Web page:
Binaural beats are a form of bi-lateral stimulation utilizing auditory input. These songs are calming in nature and usually without any lyrics or words. The auditory emphasis changes from left ear to right ear. You'll need a pair of headphones for this one! There are several playlists of this kind of music on free streaming services such as Youtube or Spotify. You can find an example of one of these playlists here:

Tip #4 - The Container & Safe/Calm Place Exercises

The Container Exercise

The Container exercise utilizes imagery to help us compartmentalize traumatic memory into a mental "space" that we create. This way, the trauma and all of its associations can stay "locked" away until we're ready to begin addressing it in therapy. The purpose of this tool is not to help us avoid trauma forever. We can't avoid it forever! The purpose is the help us avoid getting triggered long enough to get support from our therapist. While it can be very productive to think about and work through trauma in therapy, it is often incredibly destructive and counterproductive to think about trauma at your child's baseball game. Context is key!

Here's how we do it:

1. Build the Container

I’d like you to imagine a container that would be strong, secure, and large enough to hold anything troubling or disturbing. It should be well constructed, with a way of closing completely and locking if desired. It can look like whatever you want: a vault, a coffee can, a treasure box, a shoe box. Don't force it, notice what image comes naturally to mind."

"If you have an image, just notice it....check to make sure it is large enough...strong enough...and has a way of closing securely...what comes to mind?”

“Just continue noticing it....Notice how it closes and opens. Notice what it might need to be an effective container...add whatever is needed to make it more effective.”

2. Fill the container “Now visualize ‘every disturbing thing’ passing into the container, and then seal the container... You do not have to know what every disturbing thing is...You do not have to look at the ‘disturbing things’ going into the container, it is enough to know they are going in.”

“What percent of every disturbing thing went in the container?”

If it is not 100%, ask: “What quality would you need to complete the containment?” Or ask: "Who could help you get the remaining percent into the container?"

Keep filling the container until it’s as close to 100% as possible.

3. Close the container. “Now, with everything inside, go ahead and close the container and put it away for later use. The container has a special valve that allows you to take out a single issue and work on it with your therapist without releasing the contents of the container. The container has a notice posted on it that states, ‘To be opened only when it serves my healing.’”

More of an auditory learner? You can find great audio instructions here:

Safe/Calm Place Exercise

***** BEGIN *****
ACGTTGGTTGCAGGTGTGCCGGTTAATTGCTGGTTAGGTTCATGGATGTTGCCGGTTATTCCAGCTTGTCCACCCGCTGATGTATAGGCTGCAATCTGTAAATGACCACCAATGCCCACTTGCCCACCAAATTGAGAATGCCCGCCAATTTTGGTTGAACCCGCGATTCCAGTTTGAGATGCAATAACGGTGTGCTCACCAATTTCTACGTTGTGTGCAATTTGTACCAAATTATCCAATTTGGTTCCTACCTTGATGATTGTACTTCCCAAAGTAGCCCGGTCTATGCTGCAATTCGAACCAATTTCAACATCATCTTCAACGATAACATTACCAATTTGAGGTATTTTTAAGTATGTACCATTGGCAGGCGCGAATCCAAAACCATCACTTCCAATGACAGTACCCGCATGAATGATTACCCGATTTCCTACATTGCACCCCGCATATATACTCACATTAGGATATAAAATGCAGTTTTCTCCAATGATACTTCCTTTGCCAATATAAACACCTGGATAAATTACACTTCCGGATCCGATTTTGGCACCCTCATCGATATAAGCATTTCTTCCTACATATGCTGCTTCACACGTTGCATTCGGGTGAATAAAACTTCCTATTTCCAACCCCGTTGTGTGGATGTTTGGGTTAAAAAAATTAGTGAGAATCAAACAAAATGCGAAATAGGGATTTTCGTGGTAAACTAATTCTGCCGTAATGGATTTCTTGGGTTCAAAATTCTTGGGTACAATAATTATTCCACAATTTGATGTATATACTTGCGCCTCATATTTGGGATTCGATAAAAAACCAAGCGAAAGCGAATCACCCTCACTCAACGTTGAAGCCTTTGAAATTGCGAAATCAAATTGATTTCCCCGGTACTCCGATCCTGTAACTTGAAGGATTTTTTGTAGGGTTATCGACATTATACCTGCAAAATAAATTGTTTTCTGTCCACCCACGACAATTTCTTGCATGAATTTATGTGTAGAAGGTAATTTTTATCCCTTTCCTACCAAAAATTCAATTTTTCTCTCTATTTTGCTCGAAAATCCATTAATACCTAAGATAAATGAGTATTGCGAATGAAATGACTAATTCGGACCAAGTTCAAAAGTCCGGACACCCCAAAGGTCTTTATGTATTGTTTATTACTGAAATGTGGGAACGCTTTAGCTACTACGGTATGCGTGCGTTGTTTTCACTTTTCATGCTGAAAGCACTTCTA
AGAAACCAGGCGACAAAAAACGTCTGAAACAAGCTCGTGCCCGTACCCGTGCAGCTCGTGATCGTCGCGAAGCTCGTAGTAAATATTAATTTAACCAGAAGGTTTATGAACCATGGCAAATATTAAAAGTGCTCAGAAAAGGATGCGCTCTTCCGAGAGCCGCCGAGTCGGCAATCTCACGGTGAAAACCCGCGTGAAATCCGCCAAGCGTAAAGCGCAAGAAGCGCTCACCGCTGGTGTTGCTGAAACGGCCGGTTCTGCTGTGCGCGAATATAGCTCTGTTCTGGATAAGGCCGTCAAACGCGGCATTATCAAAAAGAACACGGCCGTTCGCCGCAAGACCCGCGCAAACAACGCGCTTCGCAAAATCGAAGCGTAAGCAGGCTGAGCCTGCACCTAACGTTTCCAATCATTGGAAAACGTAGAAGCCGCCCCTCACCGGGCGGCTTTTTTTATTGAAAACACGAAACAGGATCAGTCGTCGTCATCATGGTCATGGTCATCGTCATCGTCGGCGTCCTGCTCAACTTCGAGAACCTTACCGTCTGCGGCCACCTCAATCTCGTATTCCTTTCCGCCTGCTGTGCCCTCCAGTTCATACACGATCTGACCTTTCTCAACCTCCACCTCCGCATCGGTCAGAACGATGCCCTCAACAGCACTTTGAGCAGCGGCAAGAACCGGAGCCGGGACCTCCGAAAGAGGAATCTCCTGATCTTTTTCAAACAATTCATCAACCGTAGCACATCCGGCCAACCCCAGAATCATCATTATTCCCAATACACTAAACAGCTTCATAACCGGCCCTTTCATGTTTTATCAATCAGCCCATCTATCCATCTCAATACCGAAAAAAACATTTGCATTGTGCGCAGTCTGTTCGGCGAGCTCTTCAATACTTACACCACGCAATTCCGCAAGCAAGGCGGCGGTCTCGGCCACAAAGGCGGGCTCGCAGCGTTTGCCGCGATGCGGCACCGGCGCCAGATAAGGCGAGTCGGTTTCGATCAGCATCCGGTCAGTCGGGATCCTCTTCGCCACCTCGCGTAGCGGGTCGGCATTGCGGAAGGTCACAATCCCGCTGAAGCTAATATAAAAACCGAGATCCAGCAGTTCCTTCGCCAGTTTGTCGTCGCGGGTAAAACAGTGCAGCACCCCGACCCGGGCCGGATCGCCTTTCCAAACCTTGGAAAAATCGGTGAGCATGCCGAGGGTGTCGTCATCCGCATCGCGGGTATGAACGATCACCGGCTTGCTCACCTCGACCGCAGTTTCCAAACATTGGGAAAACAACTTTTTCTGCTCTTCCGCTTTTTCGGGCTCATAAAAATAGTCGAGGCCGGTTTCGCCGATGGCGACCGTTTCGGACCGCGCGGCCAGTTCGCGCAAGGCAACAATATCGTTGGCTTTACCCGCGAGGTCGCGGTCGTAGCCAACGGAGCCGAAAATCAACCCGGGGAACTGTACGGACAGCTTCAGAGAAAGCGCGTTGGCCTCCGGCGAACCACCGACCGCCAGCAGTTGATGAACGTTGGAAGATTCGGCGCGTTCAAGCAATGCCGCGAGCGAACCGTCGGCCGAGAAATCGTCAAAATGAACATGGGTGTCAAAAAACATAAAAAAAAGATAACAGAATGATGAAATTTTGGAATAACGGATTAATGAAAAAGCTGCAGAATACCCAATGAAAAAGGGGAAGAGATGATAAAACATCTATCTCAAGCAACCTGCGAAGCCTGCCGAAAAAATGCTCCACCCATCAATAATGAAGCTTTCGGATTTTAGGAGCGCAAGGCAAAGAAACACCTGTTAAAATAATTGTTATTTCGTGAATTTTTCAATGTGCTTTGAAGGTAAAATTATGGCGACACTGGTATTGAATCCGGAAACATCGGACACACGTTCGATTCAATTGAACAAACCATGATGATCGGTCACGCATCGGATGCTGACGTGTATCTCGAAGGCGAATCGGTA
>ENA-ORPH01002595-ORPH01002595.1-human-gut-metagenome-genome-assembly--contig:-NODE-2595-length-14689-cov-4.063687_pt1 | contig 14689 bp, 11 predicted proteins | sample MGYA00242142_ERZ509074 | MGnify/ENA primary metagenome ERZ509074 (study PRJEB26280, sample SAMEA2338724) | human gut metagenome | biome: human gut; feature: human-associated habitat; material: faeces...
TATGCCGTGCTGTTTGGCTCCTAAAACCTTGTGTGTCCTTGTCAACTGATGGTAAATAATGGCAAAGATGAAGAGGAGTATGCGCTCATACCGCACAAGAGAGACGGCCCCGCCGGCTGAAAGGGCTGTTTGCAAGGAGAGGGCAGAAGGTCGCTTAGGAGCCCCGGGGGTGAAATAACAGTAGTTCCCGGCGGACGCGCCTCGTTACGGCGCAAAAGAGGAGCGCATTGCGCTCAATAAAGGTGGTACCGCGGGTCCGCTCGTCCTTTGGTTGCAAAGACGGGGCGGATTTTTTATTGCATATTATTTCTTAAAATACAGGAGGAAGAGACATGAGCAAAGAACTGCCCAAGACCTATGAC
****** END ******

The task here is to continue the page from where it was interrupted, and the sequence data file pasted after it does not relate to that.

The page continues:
The safe/calm place exercise is something most clients seem to respond to relatively strongly. This exercise also utilizes visualization, but the goal of this exercise is to help us regulate our emotions when we've been thrown into a state of distress by a trauma trigger.

The exercise asks us to imagine a place (or person, or experience) that has a strong positive association with it: relaxation, safety, reassurance, love, etc. This place can be anywhere we'd like. It can be somewhere real (e.g. grandma's house), somewhere totally made up (e.g. Hogwarts School of Witchcraft and Wizardry), or somewhere in between (a favorite beach you visited on vacation, but with better weather and no other tourists). We can pair this exercise with bi-lateral stimulation (see Tip #3) for maximum effect. Notice what effect this exercise has on your body. That sense of safety and relaxation should begin within and start to grow.

Here's how we do it:

Step 1: Image.

Identify an image of a safe or calm place that you can easily evoke and has a personal feeling of calm and safety associated with. You can ask, “Do I have a place real or imagined that feels calm or safe? What place comes to mind?”

Step 2: Develop the emotions and sensations.

Focus on the image, As you think of that calm place what do you see? Really notice the sights, the colors, the quality of the light. What can you smell? Perhaps it's fresh bread grandma used to bake, or the fresh clean smell of nature. What can you hear? Perhaps the crash of the waves, a favorite song on the radio, or a breeze through the trees. What can you feel? Maybe you're lying down, standing, or walking around. Maybe the temperature is just right with a light breeze on the face.

Notice what emotions you are feeling and identify the location of the pleasant physical sensations. Where do you feel it in your body?

Step 3: Bi-Lateral Stimulation.

As you hold the image of your safe/calm place in your head, concentrate on where you feel the pleasant sensations in your body and allow yourself to enjoy them. Now concentrate on those sensations and begin to add bi-lateral stimulation through tapping the shoulders or knees as demonstrated in Tip #3.

If you're more of an auditory learner, check out a great rendition of this tool here: